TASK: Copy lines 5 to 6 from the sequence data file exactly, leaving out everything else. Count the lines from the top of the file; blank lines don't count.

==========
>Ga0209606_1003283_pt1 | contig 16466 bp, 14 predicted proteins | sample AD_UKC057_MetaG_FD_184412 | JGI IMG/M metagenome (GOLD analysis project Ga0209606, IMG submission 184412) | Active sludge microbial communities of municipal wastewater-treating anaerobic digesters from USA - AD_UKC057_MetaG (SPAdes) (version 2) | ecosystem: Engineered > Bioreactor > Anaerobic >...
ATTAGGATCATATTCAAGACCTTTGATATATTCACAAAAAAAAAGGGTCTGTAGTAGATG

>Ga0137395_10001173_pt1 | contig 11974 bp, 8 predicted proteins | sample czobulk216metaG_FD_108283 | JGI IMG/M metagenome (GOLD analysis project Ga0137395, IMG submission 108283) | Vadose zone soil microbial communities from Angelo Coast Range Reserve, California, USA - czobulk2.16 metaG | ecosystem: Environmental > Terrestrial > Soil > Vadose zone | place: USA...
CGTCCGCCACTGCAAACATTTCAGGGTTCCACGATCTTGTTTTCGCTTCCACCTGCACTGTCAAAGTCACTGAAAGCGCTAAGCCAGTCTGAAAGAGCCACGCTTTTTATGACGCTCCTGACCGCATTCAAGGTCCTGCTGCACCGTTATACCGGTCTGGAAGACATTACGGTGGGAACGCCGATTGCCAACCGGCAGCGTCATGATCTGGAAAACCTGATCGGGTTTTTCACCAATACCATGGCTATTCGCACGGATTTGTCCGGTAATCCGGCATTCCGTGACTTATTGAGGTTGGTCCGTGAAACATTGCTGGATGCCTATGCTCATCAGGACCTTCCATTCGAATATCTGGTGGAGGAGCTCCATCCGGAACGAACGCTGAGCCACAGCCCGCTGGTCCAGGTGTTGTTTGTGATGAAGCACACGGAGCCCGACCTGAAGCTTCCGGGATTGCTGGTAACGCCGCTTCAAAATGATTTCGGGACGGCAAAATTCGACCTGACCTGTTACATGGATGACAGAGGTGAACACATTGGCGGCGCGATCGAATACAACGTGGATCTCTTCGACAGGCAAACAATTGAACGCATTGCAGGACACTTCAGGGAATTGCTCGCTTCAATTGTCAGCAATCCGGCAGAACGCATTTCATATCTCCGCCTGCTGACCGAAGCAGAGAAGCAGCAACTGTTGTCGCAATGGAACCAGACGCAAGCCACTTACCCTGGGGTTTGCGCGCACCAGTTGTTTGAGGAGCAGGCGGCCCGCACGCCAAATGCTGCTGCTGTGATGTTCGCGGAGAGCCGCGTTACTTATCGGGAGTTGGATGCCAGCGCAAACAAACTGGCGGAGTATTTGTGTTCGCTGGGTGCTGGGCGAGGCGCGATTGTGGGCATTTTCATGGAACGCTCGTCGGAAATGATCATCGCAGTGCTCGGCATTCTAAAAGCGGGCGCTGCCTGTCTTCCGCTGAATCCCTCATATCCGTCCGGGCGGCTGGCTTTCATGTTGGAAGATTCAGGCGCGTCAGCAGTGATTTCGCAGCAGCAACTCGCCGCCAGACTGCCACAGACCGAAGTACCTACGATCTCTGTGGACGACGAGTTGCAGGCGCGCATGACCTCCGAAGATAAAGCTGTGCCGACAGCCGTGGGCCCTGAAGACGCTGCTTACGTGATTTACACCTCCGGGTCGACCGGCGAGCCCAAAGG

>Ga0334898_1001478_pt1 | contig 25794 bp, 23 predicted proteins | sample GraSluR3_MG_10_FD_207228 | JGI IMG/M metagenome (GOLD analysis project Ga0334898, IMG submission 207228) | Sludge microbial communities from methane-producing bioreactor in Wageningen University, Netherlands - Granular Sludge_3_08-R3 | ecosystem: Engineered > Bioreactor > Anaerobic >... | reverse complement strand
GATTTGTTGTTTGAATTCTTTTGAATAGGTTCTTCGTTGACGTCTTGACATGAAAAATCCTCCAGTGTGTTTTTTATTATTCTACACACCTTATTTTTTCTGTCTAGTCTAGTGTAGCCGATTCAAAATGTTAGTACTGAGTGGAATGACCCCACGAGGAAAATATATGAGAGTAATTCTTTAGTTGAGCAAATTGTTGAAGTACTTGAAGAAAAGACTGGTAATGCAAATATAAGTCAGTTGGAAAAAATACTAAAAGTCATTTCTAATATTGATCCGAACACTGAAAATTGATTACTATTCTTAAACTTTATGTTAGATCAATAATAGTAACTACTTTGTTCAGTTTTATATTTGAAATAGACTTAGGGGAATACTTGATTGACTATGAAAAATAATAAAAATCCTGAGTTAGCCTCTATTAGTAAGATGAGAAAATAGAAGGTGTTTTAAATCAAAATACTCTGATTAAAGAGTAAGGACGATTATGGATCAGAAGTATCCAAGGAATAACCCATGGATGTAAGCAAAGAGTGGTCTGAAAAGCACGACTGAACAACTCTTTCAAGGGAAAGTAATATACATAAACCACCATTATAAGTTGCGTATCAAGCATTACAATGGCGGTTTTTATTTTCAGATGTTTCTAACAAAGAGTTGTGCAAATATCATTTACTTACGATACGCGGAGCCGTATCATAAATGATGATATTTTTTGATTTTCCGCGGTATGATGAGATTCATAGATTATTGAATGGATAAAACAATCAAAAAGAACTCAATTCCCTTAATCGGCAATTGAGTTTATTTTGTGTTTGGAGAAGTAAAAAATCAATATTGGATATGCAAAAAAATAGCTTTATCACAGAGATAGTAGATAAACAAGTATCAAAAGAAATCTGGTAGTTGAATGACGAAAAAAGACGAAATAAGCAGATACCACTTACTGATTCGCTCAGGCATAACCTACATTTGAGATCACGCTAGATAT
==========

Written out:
>Ga0334898_1001478_pt1 | contig 25794 bp, 23 predicted proteins | sample GraSluR3_MG_10_FD_207228 | JGI IMG/M metagenome (GOLD analysis project Ga0334898, IMG submission 207228) | Sludge microbial communities from methane-producing bioreactor in Wageningen University, Netherlands - Granular Sludge_3_08-R3 | ecosystem: Engineered > Bioreactor > Anaerobic >... | reverse complement strand
GATTTGTTGTTTGAATTCTTTTGAATAGGTTCTTCGTTGACGTCTTGACATGAAAAATCCTCCAGTGTGTTTTTTATTATTCTACACACCTTATTTTTTCTGTCTAGTCTAGTGTAGCCGATTCAAAATGTTAGTACTGAGTGGAATGACCCCACGAGGAAAATATATGAGAGTAATTCTTTAGTTGAGCAAATTGTTGAAGTACTTGAAGAAAAGACTGGTAATGCAAATATAAGTCAGTTGGAAAAAATACTAAAAGTCATTTCTAATATTGATCCGAACACTGAAAATTGATTACTATTCTTAAACTTTATGTTAGATCAATAATAGTAACTACTTTGTTCAGTTTTATATTTGAAATAGACTTAGGGGAATACTTGATTGACTATGAAAAATAATAAAAATCCTGAGTTAGCCTCTATTAGTAAGATGAGAAAATAGAAGGTGTTTTAAATCAAAATACTCTGATTAAAGAGTAAGGACGATTATGGATCAGAAGTATCCAAGGAATAACCCATGGATGTAAGCAAAGAGTGGTCTGAAAAGCACGACTGAACAACTCTTTCAAGGGAAAGTAATATACATAAACCACCATTATAAGTTGCGTATCAAGCATTACAATGGCGGTTTTTATTTTCAGATGTTTCTAACAAAGAGTTGTGCAAATATCATTTACTTACGATACGCGGAGCCGTATCATAAATGATGATATTTTTTGATTTTCCGCGGTATGATGAGATTCATAGATTATTGAATGGATAAAACAATCAAAAAGAACTCAATTCCCTTAATCGGCAATTGAGTTTATTTTGTGTTTGGAGAAGTAAAAAATCAATATTGGATATGCAAAAAAATAGCTTTATCACAGAGATAGTAGATAAACAAGTATCAAAAGAAATCTGGTAGTTGAATGACGAAAAAAGACGAAATAAGCAGATACCACTTACTGATTCGCTCAGGCATAACCTACATTTGAGATCACGCTAGATAT